Soldier Was Determined to Fight for Israel
With a killer smile and irrepressible will, Michael Levin always seemed to get what he wanted.
A rambunctious Jewish kid from suburban Philadelphia, he yearned for a life in Israel and, improbably, a paratrooper’s wings. His parents wanted him to attend college, but his mind was made up.
Barely out of high school, Levin settled in Israel, struggled to learn Hebrew and set about winning a coveted assignment in the Israel Defense Forces. His commanders told him he was too thin to make it as a paratrooper. But the young man everyone called “Mikey” would not be deterred. He bulked up, became a crack sharpshooter and made the cut.
So when his grieving parents had to choose between burying their only son in Israel’s national military cemetery or bringing him home to the rolling landscape of Bucks County, they granted Mikey his final wish.
Mortally wounded during a firefight with Hezbollah guerrillas in southern Lebanon this month, Levin, 22, was buried on an Israeli hillside.
His death so moved Israel’s armed forces that IDF sound trucks drove the streets of Jerusalem before Levin’s military funeral, urging residents to honor “a holy man.” And his passion for Israel has stirred young Zionists and Jewish congregations across the U.S., personalizing a conflict that has at times seemed remote and politically muddied.
“Michael’s story of sacrifice has captured the minds of people all over the country,” said his father, Mark. “My son was a hero in every sense of the word.”
Life-size portraits of the soldier and fragrant flowers filled a Newtown synagogue this week as more than 1,500 people crowded inside during a raging thunderstorm.
Clustered at the front were Levin’s family and friends, dozens of whom had come by bus from Camp Ramah, a Jewish overnight camp where Levin had kindled his determination to move to Israel. Sitting behind them were hundreds of mourners, many of them young Zionists, who had never met the paratrooper but had come from across the East Coast to pay their respects and honor a kindred spirit.
“Michael did what we all wish we could do,” said Ari Goldner, 23, who drove from New York City with two friends for the memorial service. “He died a hero fighting for the land he loved.”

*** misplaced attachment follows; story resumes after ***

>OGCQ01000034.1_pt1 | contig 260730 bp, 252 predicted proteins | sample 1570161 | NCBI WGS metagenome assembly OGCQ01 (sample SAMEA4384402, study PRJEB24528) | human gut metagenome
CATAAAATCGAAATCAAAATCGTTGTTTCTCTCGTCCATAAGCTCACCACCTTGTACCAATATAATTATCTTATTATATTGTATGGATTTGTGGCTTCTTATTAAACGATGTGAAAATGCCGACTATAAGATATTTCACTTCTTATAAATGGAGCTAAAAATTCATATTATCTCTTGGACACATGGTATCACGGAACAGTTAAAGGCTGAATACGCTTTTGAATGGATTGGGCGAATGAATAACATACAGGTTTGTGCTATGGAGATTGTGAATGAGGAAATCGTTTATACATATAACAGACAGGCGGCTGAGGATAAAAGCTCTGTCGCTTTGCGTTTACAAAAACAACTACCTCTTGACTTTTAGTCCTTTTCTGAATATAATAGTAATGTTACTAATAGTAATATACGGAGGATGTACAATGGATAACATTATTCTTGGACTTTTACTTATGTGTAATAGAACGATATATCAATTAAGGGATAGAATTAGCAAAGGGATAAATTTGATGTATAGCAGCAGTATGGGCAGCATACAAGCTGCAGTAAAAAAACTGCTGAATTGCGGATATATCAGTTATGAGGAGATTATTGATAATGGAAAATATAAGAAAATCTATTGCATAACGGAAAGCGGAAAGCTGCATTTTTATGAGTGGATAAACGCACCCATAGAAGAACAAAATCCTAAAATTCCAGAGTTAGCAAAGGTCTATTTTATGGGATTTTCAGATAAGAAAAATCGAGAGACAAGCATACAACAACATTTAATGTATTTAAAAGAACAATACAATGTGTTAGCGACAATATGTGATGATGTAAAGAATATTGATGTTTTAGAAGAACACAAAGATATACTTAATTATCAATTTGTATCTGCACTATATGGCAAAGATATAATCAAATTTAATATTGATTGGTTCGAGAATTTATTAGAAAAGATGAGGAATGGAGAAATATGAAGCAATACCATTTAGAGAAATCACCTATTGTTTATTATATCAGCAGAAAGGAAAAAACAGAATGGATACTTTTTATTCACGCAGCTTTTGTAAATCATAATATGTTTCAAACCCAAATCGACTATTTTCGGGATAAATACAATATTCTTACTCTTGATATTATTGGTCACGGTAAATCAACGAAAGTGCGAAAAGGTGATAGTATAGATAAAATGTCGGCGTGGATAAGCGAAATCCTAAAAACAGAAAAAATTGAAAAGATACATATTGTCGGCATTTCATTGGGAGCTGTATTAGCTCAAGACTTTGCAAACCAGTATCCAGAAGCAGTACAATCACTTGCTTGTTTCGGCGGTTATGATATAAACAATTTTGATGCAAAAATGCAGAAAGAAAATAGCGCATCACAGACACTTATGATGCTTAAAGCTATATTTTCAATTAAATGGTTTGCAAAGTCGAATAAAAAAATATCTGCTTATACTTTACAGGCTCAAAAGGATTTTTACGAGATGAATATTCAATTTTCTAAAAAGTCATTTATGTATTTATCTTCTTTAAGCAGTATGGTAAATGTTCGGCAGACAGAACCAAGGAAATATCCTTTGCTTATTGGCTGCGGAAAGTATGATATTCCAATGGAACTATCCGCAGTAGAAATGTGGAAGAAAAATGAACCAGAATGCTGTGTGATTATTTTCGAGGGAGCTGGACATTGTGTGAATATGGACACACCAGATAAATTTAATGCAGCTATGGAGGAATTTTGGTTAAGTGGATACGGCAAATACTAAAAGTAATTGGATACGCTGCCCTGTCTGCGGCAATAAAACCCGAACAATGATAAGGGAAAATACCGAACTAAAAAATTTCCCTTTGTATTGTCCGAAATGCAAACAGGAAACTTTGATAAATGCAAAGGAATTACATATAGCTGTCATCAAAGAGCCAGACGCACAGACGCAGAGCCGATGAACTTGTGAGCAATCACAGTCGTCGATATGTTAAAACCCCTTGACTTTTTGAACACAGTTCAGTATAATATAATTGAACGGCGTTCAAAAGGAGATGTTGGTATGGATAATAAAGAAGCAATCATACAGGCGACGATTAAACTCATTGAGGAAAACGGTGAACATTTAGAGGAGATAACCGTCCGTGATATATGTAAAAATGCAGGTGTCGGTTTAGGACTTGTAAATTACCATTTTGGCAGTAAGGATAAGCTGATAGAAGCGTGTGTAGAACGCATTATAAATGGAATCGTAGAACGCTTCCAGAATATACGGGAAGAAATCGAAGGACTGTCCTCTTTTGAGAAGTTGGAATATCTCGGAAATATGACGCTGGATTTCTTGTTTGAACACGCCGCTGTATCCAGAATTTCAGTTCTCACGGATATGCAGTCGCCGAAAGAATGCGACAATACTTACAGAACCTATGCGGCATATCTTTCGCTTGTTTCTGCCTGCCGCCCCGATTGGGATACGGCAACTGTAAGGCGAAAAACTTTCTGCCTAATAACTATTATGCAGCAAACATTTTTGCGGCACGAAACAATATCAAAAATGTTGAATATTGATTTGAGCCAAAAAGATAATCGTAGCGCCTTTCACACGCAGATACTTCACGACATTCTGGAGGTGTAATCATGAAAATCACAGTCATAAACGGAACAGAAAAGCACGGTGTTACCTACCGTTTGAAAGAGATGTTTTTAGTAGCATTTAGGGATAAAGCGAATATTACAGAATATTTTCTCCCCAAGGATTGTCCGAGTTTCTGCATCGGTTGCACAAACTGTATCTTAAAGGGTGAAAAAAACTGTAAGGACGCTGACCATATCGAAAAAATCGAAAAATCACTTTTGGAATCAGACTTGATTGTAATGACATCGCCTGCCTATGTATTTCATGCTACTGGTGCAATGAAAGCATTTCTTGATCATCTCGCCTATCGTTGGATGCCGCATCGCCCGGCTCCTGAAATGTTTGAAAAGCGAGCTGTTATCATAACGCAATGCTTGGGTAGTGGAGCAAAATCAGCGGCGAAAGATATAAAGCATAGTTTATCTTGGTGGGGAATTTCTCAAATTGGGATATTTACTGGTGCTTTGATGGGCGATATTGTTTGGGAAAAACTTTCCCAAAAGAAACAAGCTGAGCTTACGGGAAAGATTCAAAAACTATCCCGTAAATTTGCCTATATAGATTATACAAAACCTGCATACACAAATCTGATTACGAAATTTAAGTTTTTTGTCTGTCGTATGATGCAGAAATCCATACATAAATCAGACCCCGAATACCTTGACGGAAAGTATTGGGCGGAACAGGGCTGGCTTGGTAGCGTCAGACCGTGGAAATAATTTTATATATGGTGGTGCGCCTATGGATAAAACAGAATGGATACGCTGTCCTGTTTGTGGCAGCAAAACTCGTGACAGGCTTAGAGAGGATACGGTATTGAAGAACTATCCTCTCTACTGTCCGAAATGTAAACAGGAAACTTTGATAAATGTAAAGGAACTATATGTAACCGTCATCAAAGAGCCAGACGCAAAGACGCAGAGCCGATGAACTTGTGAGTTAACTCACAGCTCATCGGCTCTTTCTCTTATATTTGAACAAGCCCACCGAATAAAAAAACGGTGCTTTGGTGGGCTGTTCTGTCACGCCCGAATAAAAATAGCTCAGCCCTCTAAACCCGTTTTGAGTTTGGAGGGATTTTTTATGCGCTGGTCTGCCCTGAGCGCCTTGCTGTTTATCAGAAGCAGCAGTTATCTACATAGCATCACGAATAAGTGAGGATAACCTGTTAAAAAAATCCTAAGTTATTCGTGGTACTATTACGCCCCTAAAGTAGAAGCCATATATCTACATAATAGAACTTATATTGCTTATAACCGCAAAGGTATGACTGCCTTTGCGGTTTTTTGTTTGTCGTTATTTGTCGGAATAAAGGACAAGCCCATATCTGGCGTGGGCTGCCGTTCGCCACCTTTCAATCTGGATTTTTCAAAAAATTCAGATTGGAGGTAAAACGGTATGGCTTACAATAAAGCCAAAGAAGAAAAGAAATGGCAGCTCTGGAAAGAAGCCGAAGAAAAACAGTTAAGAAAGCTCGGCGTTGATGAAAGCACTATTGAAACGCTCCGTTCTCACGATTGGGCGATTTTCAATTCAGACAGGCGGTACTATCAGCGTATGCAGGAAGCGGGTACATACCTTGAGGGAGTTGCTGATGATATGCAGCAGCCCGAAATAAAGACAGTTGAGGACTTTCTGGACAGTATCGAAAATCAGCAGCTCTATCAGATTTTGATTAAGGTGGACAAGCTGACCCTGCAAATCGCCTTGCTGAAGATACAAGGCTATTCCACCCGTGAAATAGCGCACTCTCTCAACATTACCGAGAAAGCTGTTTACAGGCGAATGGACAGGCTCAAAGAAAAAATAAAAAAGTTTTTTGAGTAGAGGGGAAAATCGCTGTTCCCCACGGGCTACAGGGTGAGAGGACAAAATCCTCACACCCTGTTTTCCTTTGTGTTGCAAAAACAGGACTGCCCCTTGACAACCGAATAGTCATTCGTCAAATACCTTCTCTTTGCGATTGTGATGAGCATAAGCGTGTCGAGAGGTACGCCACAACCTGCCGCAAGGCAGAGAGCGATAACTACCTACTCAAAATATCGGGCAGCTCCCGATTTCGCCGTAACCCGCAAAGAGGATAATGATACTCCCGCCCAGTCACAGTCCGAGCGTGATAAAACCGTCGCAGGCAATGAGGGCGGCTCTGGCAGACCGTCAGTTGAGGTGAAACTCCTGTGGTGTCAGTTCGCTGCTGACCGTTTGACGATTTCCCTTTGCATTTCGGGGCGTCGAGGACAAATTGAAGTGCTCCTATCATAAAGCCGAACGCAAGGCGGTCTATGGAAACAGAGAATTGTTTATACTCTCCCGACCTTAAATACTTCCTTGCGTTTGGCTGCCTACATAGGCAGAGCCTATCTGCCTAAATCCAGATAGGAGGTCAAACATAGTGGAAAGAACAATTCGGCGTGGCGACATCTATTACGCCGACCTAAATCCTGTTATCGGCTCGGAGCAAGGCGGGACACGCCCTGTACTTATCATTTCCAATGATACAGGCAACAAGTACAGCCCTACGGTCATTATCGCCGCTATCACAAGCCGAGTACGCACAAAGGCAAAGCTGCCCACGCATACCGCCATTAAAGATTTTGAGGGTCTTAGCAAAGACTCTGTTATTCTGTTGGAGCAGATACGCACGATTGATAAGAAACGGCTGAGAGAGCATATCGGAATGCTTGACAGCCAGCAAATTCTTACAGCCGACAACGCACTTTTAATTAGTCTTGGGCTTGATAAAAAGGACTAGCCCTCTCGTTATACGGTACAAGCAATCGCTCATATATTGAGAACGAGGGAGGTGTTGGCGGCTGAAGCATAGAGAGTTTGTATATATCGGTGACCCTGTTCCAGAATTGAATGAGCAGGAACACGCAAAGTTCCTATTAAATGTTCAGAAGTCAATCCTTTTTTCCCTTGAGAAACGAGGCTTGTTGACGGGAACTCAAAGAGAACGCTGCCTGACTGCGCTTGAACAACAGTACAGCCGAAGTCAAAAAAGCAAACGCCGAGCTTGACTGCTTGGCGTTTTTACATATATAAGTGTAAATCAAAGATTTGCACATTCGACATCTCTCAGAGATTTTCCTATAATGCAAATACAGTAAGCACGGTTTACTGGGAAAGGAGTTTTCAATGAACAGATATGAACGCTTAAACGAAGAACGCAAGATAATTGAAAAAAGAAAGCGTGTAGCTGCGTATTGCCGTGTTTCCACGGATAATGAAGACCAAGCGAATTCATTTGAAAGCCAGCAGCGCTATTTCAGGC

According to his father and a brief account by the IDF, Michael Levin had been sent with his paratroop unit the morning of Aug. 1 to take a house occupied by Hezbollah fighters in the village of Aita Shaab. During fighting that left two other Israeli soldiers dead, Levin was killed when an anti-tank artillery round exploded as he searched the building.
Like so many fallen soldiers and storied leaders, Levin was buried at the Israeli national cemetery at Mt. Herzl, a rocky outcrop on Jerusalem’s outskirts. Hundreds attended the ceremony, milling beneath pine trees around Levin’s family and his simple wooden coffin. Wearing dress uniforms and maroon berets, fellow paratroopers quietly laid their service wings on his grave.
“From the beginning, I was struck by his incredible motivation,” said Levin’s IDF commander, Noa Pheterson, 21. “He was a very special person.”
The Levins had known that about Mikey almost from his birth. “From the very beginning,” Mark Levin said, he and his wife, Harriet, “knew that Michael would leave his mark on the world.”
It started with the Levins’ garage door. Obsessed with ice hockey, Mikey riddled it with dents as he practiced slap shots day after day.
“No matter how much he was told to stop, he kept doing it,” said Rich Waloff, a neighbor and close family friend. “He was just full of energy about everything he did.”
The Levins are Conservative Jews who raised their son, his twin sister, Dara, and his older sister, Alisa, to keep kosher. They attended services at Tifereth Israel, a growing congregation in nearby Bensalem -- one of many exurbs in the verdant stretch between Philadelphia and Trenton, N.J.
During his teenage years, Mikey showed up for class at Council Rock High School wearing a yarmulke and Israeli-made Naot sandals. He endured anti-Semitic cracks from classmates and even complaints from his father, who wondered aloud how his son could wear the open-toed sandals while sitting in frigid temperatures at Philadelphia Eagles games.
By his senior year, Mikey had come to a critical decision: He wanted to move to Israel and join the army.
The Levins understood their son’s love for Israel. During eight summers at Camp Ramah, he had been taught Hebrew by Israelis and told bedtime stories about their land and its history.